Of the many apps that come included with the majority of Android handsets out there, the Calendar app is perhaps one that has evolved the most since Android was first launched. The Gmail app has evolved as well, and so too has the Play Store app, which used to be known as the Android Market, but these have mostly been evolutions based around user interface design. The Calendar however, has undergone both a huge facelift, back when it was upgraded with a Material Makeover, as well as many a functional update. What was once a simple app that did the small things every simple Calendar app should, has become a pretty complex and sophisticated organizer, and it's about to get even better.
With many new versions of Google Apps, the team often lay the foundation for future updates to see that new features are included properly without issue, and APK teardowns often spill the beans for the rest of us. In the latest teardown for the Google Calendar app, version 5.5.9, it appears as though the app is to get snoozing reminders once again. These were previously available in the old version of Google Calendar, and according to the strings found by Android Police, it looks like they're making a return. These snoozing options include the option to snooze an event or reminder to later that day, tomorrow, or later in the same week. On top of this, the Calendar app looks set to be able to consider which rooms are free when finding the right time for a meeting. This will probably work just the same way that the "Find a time" feature for planning new meetings does currently, by using the Google accounts of those listed to attend to see what time they're free and soon find out which rooms they have already booked out or something similar.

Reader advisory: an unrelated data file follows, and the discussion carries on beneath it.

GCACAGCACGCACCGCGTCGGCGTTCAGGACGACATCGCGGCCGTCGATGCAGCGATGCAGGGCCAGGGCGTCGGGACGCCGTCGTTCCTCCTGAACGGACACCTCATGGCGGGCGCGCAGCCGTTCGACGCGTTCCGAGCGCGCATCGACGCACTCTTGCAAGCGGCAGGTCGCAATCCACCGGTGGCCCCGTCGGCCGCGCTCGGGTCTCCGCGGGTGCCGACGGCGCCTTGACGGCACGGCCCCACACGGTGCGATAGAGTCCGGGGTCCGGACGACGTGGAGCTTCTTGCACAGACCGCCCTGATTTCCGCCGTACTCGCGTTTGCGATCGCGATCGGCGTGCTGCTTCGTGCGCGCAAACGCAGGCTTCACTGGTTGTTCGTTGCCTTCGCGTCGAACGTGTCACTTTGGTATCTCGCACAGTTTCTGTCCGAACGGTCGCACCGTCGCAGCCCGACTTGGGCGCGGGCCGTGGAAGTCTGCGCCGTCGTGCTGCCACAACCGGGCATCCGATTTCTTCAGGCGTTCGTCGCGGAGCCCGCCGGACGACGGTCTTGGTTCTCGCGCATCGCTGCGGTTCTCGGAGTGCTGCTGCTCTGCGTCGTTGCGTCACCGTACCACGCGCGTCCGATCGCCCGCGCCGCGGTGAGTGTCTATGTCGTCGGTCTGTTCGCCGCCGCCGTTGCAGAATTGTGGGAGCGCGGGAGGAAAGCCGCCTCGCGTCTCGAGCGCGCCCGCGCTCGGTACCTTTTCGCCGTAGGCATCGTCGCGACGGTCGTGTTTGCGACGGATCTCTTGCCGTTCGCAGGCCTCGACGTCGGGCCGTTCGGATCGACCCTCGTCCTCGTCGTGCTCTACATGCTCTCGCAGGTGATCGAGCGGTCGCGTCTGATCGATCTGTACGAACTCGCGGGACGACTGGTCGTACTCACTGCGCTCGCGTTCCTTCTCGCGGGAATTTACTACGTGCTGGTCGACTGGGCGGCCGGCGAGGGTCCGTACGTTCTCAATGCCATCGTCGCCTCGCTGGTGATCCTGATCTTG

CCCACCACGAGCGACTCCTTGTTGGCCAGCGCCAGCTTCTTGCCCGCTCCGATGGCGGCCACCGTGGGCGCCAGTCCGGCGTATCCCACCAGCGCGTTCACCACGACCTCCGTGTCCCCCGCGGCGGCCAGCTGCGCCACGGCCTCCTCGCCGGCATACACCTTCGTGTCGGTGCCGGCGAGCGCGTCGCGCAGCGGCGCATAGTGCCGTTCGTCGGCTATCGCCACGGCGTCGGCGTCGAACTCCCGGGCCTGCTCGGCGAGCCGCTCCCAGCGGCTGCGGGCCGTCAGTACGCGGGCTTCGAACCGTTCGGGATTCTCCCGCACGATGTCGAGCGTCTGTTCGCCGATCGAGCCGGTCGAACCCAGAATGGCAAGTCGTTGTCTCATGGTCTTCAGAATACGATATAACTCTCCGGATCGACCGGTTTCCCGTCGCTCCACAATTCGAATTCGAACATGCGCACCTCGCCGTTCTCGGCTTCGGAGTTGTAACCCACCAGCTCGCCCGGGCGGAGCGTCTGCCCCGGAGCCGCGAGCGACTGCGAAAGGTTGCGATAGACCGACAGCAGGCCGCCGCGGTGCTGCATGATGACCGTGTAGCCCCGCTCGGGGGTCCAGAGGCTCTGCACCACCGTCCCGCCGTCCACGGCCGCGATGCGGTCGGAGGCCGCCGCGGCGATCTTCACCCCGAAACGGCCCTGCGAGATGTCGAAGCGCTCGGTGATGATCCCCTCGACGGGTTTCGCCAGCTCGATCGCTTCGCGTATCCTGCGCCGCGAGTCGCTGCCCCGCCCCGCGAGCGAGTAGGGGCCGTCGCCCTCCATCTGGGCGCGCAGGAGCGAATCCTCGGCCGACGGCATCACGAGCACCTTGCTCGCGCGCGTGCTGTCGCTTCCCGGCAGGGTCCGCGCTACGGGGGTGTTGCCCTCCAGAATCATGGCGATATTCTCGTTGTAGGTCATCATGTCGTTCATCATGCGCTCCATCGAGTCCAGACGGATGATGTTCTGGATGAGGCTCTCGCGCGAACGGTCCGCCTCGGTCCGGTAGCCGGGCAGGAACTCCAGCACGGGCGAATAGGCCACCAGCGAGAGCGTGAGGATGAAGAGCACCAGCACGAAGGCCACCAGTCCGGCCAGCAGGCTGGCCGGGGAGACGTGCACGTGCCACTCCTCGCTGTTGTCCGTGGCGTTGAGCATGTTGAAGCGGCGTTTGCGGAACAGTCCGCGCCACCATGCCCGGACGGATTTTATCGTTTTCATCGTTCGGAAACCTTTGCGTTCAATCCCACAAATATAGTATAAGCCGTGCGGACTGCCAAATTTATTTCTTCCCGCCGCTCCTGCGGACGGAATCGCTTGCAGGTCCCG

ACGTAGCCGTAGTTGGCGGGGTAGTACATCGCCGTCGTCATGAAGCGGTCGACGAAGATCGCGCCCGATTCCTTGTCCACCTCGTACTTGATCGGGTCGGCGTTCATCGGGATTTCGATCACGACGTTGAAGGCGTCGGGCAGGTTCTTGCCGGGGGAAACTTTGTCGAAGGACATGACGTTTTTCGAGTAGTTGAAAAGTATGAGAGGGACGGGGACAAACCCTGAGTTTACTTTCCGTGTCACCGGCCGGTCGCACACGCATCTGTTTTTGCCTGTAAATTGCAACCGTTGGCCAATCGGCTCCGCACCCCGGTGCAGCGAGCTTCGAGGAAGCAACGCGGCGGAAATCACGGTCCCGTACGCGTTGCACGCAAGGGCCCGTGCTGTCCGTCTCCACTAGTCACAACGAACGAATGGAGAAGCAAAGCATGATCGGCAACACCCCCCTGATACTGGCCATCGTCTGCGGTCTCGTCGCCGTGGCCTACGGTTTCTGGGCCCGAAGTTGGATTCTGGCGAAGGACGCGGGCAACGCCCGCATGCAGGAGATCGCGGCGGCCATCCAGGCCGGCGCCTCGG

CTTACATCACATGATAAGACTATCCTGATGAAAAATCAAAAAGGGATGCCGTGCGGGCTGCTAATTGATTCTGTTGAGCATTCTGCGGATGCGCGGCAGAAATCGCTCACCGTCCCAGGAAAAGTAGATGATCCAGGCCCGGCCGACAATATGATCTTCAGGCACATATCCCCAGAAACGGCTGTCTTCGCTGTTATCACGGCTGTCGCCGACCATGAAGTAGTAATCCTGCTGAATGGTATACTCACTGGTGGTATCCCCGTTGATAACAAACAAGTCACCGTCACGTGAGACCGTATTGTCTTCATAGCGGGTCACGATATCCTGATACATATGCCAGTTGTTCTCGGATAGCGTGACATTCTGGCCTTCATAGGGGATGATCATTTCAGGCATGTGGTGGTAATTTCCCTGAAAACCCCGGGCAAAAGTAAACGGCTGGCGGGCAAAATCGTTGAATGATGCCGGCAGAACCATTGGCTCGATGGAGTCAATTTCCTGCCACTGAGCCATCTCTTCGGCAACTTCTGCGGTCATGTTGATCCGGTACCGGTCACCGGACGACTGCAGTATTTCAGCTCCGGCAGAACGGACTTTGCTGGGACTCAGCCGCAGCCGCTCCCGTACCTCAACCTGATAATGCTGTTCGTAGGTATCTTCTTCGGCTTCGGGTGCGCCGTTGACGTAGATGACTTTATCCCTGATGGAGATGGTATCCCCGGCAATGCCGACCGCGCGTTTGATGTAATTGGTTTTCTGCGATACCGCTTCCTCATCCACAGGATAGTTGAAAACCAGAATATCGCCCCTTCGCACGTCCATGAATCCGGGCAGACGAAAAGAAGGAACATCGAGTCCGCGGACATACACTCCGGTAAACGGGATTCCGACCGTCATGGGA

Finally, it looks like a new API might be headed to the Calendar service for developers to better build new apps and tools around. Or at least, this is what the many "newapi" listings inside of the new APK code suggest. These new API listings are attached to all kinds of pertinent information such as dates and times, event names and so on that apps would need access to. Just how these new features end up working in the next versions of Google Calendar is unclear, and the API could be currently included for internal testing at Google, but it does appear as though Calendar much like Inbox is set to learn a few new tricks in upcoming versions.